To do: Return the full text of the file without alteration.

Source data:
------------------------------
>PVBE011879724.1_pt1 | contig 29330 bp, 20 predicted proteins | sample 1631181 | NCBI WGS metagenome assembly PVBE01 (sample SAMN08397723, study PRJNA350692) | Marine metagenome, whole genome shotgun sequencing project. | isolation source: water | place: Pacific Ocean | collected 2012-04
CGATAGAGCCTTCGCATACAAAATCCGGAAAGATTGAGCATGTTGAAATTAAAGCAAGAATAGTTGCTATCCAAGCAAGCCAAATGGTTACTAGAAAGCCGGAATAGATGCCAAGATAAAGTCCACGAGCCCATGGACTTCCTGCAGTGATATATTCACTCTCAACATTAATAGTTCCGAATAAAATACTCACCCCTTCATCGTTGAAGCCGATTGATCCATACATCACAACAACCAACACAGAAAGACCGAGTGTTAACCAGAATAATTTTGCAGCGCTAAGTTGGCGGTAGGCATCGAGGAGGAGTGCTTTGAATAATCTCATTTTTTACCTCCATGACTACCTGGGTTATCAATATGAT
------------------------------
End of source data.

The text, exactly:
>PVBE011879724.1_pt1 | contig 29330 bp, 20 predicted proteins | sample 1631181 | NCBI WGS metagenome assembly PVBE01 (sample SAMN08397723, study PRJNA350692) | Marine metagenome, whole genome shotgun sequencing project. | isolation source: water | place: Pacific Ocean | collected 2012-04
CGATAGAGCCTTCGCATACAAAATCCGGAAAGATTGAGCATGTTGAAATTAAAGCAAGAATAGTTGCTATCCAAGCAAGCCAAATGGTTACTAGAAAGCCGGAATAGATGCCAAGATAAAGTCCACGAGCCCATGGACTTCCTGCAGTGATATATTCACTCTCAACATTAATAGTTCCGAATAAAATACTCACCCCTTCATCGTTGAAGCCGATTGATCCATACATCACAACAACCAACACAGAAAGACCGAGTGTTAACCAGAATAATTTTGCAGCGCTAAGTTGGCGGTAGGCATCGAGGAGGAGTGCTTTGAATAATCTCATTTTTTACCTCCATGACTACCTGGGTTATCAATATGAT